6. I remember when Rachel was a baby and still waking up hungry in the night a lot and I was getting very little sleep (and feeling very grumpy about it); it was then that I saw “If the World Were a Village” on Treehouse. (For those who haven’t seen it or read the book, it takes percentage statistics about the people of the world and depicts the percentages as individual people in a village of 100.) At one point the narrator points out how many people in the village would never have enough food to eat and it was a huge lightbulb moment for me. I realized how incredibly lucky I was that when my child cried for food that food was always there immediately. Before that moment I hadn’t really thought about how many mothers hear their children cry and can’t feed them, nor how many children are so weakened by hunger that they can’t cry. I never felt the same about getting up with Rachel at all hours of the night again.

  7. Arwyn: (got to respond) I love this article. No disagrements. My response to ‘starving children in Africa’ was If I dont eat it, they still wont get it. I see the same red. I can remember hiding food, sitting at the table for an hour not to ‘clean up my plate’. Ive been, still am, guilty of the ‘no desert, you said you were full’ argument. And all this is due to a very privileged life. I can and lived on just ensure, but it is expensive. As for good nutrition, Ill never forget the day I learned my body knows what it needs: I hate raw cooked spinach. Always have. Still do. But one needs those nutrients somehow, and I have to force myself to eat veggies. Except one unforgettable day in the college commons. The spinach smelled delicious! It was the same as ever, but my body was insisting I eat some of what I needed. On the other hand, humans are designed to crave sugar, and refined sugar is not really a nutrient. Which is why the candy companies are so irresponsible. Sigh.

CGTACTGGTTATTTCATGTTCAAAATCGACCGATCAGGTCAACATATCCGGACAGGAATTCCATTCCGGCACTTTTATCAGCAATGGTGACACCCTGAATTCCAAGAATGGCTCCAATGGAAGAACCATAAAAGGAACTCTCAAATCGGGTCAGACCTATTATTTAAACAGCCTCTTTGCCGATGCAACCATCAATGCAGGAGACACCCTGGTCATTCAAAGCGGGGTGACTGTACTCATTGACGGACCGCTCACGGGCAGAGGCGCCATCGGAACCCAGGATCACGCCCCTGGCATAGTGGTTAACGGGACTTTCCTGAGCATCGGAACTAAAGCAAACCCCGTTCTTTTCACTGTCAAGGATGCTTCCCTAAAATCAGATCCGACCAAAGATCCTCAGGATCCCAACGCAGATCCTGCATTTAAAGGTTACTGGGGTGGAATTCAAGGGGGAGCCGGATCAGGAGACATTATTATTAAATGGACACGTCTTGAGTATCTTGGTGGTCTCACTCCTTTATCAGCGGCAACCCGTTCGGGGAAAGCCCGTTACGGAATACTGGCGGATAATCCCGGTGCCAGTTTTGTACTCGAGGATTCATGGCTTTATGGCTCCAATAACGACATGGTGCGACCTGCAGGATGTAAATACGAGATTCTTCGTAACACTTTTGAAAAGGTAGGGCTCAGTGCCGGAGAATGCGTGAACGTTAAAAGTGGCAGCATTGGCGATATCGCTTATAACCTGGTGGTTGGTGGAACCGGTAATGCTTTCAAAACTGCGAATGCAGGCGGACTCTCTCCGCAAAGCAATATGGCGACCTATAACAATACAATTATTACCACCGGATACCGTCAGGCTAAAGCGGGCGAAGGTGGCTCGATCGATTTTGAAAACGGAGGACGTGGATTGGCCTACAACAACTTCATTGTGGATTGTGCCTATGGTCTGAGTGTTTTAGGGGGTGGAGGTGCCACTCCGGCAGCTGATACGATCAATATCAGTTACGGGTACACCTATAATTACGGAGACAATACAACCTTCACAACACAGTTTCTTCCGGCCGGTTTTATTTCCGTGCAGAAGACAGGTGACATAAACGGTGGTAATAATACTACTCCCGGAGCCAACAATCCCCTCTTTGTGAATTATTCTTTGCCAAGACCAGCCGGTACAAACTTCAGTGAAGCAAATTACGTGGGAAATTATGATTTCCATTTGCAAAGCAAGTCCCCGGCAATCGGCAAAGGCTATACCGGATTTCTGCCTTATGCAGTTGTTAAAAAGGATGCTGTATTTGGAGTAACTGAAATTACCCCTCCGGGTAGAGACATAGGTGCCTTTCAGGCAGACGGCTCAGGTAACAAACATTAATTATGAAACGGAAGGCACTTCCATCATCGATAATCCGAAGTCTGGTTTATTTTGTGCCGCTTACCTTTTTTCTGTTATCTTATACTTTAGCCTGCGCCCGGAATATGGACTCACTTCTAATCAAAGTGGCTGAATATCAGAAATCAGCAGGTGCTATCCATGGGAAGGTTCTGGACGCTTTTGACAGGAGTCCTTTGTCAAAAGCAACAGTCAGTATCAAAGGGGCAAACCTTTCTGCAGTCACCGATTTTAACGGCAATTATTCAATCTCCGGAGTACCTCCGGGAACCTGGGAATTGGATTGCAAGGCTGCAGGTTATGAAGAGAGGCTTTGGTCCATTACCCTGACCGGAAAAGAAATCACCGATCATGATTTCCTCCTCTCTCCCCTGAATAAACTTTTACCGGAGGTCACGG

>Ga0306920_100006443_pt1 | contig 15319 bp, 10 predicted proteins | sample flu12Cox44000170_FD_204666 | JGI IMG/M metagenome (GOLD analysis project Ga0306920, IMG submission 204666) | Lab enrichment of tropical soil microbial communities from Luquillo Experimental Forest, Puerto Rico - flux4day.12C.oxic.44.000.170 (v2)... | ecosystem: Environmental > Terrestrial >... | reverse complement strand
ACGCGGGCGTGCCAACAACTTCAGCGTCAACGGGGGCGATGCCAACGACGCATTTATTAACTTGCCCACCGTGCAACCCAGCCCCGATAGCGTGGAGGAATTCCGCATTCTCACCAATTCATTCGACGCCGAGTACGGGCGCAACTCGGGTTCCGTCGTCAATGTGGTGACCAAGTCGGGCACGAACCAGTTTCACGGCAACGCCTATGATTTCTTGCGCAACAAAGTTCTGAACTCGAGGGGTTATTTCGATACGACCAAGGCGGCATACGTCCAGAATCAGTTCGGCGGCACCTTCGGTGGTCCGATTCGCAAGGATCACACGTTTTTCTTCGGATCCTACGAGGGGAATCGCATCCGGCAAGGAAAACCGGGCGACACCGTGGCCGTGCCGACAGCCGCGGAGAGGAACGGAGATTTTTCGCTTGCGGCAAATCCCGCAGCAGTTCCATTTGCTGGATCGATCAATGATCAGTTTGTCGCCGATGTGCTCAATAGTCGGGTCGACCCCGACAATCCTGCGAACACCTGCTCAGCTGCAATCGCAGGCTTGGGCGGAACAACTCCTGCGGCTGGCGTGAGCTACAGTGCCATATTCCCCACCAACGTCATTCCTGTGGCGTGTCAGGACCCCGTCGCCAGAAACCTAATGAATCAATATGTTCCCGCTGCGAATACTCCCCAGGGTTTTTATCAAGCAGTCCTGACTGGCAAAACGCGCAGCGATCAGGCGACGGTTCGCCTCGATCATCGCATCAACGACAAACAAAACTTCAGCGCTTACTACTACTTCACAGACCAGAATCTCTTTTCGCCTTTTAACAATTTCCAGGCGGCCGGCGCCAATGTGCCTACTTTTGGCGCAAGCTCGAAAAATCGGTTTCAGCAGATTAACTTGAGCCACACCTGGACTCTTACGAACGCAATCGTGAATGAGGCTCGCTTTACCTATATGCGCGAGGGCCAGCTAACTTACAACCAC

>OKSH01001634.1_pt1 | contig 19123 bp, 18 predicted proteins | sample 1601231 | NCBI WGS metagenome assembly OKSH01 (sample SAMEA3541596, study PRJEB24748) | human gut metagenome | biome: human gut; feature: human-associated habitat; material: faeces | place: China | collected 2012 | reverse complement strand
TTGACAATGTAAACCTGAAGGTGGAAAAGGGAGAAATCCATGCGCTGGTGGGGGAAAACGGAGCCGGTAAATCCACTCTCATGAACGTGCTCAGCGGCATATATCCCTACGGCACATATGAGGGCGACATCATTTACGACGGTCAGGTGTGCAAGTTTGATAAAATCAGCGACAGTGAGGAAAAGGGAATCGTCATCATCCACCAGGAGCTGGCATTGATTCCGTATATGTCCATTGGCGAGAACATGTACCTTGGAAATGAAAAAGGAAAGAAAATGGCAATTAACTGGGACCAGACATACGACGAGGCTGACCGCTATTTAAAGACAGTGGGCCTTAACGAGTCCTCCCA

8. I agree generally with this post and I think with most kids it works. I believe in balance over time and not everyday. So if my child eats next to nothing one day and a ton the next day, I don’t worry. If she eats nothing but olives one day and nothing but strawberries the next, that is fine too.

    My son is an exception though (as was/is my brother). If left to his own devices, he would eat nothing but protein and carbs. My brother was mostly left to his own devices and ate pretty much exclusively protein and carbs, is not particularly healthy as a result and has suffered from various health problems. He has been working out and trying to eat better recently, but for the first 30 years of his life, his diet sucked. So with my son, we do insist on some fruits and veggies. We do not force any particular ones, but serve ones we know he is willing to eat and insist that they be part of the mix of what he consumes. Often serving them before anything else is served helps, because he’ll eat them while waiting for the rest of the meal to be ready.